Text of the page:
Scientists are exploring how to use lifts in high-rise buildings for energy storage, while a new anode material could lead to faster-charging batteries for EVs.
The world’s capacity to generate electricity from solar panels, wind turbines and other renewable technologies has been steadily increasing over the last few years.
But unlike coal or oil, many renewable energy sources are dependent on the weather, which can alter the amount of electricity they generate. To keep a steady power flow, grid operators then have to turn to other sources such as fossil fuels when demand exceeds renewable supply.
However, improved methods of storing energy could help the transition to a low or zero-carbon society. With this in mind, researchers at the International Institute for Applied Systems Analysis (IIASA) in Austria have come up with a proposal that uses lifts and empty apartments in tall buildings to store energy.
Lift energy storage
The concept is based on potential energy – the energy that is stored in an object due to its position. Energy can be stored by raising an object’s elevation, such as a wrecking ball that is positioned to strike. This energy could then be released to provide power to a grid when required.
The IIASA researchers have proposed storing energy by lifting wet sand containers or other high-density materials, which are transported remotely in and out of a lift with autonomous trailer devices.
The team said this idea, called Lift Energy Storage Technology (LEST), would not require additional investment or space occupancy as lifts already exist in high-rise buildings. It could also create additional value for the power grid and the building owner.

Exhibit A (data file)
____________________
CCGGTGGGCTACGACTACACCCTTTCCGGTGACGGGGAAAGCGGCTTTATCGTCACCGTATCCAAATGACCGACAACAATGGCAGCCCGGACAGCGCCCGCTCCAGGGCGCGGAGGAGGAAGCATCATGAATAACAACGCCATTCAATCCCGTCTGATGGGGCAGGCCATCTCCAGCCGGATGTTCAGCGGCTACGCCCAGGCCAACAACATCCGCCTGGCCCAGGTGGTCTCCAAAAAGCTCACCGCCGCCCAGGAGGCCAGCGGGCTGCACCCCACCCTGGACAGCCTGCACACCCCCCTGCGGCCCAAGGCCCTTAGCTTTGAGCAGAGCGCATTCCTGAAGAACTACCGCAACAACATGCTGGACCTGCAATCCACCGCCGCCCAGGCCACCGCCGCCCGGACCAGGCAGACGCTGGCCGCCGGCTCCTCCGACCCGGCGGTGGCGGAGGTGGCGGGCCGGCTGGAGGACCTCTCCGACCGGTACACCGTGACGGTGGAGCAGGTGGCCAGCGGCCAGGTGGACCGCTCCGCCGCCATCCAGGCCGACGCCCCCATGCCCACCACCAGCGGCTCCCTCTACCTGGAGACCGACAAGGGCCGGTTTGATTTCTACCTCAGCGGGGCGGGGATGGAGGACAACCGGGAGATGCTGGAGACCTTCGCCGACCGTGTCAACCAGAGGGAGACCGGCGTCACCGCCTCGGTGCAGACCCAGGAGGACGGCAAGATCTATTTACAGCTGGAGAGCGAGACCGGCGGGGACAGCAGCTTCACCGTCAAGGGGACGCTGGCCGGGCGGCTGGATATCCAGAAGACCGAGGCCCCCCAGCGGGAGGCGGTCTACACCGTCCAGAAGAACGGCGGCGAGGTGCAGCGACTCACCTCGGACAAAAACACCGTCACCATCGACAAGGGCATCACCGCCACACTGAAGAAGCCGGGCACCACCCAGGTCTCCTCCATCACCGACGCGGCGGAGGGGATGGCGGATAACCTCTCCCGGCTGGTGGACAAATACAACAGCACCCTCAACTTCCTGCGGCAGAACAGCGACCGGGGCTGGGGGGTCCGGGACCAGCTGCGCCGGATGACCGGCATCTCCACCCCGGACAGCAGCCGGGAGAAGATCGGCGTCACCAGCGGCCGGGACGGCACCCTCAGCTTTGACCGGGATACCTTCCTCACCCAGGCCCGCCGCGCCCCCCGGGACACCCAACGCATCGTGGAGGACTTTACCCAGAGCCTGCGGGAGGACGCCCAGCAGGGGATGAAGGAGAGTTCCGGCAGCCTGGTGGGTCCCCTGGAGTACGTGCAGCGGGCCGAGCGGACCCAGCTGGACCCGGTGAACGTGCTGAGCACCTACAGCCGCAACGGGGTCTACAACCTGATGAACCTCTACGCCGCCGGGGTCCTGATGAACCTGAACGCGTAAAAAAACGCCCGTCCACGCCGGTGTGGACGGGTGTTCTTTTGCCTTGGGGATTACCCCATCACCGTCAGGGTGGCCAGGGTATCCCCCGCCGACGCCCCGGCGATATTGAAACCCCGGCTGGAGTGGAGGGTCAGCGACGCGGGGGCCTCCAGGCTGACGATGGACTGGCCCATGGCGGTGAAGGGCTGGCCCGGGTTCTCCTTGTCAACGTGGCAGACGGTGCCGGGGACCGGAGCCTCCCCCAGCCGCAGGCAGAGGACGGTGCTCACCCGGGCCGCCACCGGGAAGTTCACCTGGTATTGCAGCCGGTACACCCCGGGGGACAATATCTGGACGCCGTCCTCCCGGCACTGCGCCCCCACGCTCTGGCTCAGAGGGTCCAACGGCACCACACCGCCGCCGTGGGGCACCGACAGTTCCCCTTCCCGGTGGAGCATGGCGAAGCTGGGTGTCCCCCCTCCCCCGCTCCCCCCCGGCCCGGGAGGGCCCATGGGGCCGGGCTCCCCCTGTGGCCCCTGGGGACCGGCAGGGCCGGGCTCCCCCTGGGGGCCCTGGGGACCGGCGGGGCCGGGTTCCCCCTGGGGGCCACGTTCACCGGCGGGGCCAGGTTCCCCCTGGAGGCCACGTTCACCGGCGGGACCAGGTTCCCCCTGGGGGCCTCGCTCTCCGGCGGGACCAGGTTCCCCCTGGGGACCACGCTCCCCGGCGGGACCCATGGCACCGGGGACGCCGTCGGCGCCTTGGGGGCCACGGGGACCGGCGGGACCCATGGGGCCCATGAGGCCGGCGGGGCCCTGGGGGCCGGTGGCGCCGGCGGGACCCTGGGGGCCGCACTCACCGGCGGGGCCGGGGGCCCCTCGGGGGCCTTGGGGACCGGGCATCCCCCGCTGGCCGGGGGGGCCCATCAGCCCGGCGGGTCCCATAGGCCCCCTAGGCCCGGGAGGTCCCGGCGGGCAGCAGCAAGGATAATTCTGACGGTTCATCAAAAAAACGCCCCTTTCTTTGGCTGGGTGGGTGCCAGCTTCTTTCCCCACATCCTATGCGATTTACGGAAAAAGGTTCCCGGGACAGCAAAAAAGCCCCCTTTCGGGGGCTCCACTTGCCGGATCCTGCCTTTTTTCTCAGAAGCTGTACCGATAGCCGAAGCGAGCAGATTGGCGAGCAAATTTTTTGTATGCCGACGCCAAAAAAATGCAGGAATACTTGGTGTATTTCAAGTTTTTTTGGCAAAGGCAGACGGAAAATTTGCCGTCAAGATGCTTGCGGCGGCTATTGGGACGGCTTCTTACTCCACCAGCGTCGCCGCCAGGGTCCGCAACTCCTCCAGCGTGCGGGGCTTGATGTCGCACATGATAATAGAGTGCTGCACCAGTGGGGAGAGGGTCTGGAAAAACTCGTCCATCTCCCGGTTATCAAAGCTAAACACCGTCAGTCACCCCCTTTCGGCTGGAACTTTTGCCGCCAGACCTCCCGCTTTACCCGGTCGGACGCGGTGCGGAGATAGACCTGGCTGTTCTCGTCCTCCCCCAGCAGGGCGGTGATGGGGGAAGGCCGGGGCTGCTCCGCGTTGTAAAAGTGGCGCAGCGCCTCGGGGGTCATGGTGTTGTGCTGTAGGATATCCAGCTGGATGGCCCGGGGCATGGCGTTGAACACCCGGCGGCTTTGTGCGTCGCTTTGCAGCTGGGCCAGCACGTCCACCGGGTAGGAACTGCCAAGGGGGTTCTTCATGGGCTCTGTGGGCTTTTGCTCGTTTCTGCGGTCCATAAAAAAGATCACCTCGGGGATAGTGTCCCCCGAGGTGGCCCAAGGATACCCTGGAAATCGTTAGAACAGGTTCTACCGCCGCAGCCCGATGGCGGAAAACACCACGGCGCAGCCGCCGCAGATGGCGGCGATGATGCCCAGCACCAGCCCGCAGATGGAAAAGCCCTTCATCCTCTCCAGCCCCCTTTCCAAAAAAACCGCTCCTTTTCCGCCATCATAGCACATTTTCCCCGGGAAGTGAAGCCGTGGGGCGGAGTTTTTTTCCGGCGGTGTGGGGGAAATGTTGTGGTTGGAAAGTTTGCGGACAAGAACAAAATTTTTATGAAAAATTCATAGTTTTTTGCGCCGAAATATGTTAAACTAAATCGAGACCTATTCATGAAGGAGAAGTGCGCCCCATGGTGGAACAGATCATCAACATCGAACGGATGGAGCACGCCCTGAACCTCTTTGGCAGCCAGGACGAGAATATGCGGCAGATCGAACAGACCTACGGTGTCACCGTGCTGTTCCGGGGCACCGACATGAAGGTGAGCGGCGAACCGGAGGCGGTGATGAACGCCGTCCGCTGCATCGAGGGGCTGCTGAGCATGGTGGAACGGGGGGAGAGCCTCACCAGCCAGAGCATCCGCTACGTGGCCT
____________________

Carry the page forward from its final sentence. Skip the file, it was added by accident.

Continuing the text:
“I have always been fascinated with topics involving potential energy – in other words, generating energy with changes in altitude, such as hydropower, pumped storage, buoyancy and gravity energy storage,” said Julian Hunt, lead author of the team’s study.
“The concept of LEST came to me after having spent a considerable amount of time going up and down in a lift since recently moving into an apartment on the 14th floor.”
The researchers said there are more than 18m lifts in operation globally, with many of these spending a significant amount of time sitting still. The idea of LEST is that when the lifts are not being used to transport people, they can be used to store or generate electricity.
This would effectively turn high-rise buildings into batteries, helping the energy grid and improving the power quality in urban areas.
“The coordinated utilisation of such distributed resources alleviates the need for investment in large-scale central storage systems,” study co-author Behnam Zakeri said.
The researchers noted in their study that power capacity is already installed in the regenerative braking systems of lifts, making this concept easier to implement.
But they added that the concept still has ideas to be fleshed out, such as finding room to store the weights at the top of buildings when the system is fully charged, and at the bottom of buildings when the system is discharged.
Meanwhile, researchers in Russia have learned more about a promising material that could lead to faster-charging batteries, useful for many applications such as electric vehicles.
The recently proposed anode material, called NiBTA, is a nickel-based coordination polymer derived from benzenetetramine. Scientists believe that it could be used to improve the charge speed of new batteries, but it was unclear how the material is charged and discharged.
Skoltech researchers collaborated with Moscow State University to learn more about the charge storage mechanisms of this material through a combination of advanced methods.
“The beauty of this work is putting together various techniques, both experimental and theoretical,” said first author of the study Prof Roman Kapaev. “This helped to get trustworthy results because each method gives only a part of the picture.”
The team said that NiBTA shows promising features as an anode material for safe fast-charging ion batteries that use lithium, sodium and potassium. Kapaev said the study helps shed light on the redox chemistry of coordination polymers, which can “be useful for many applications”.
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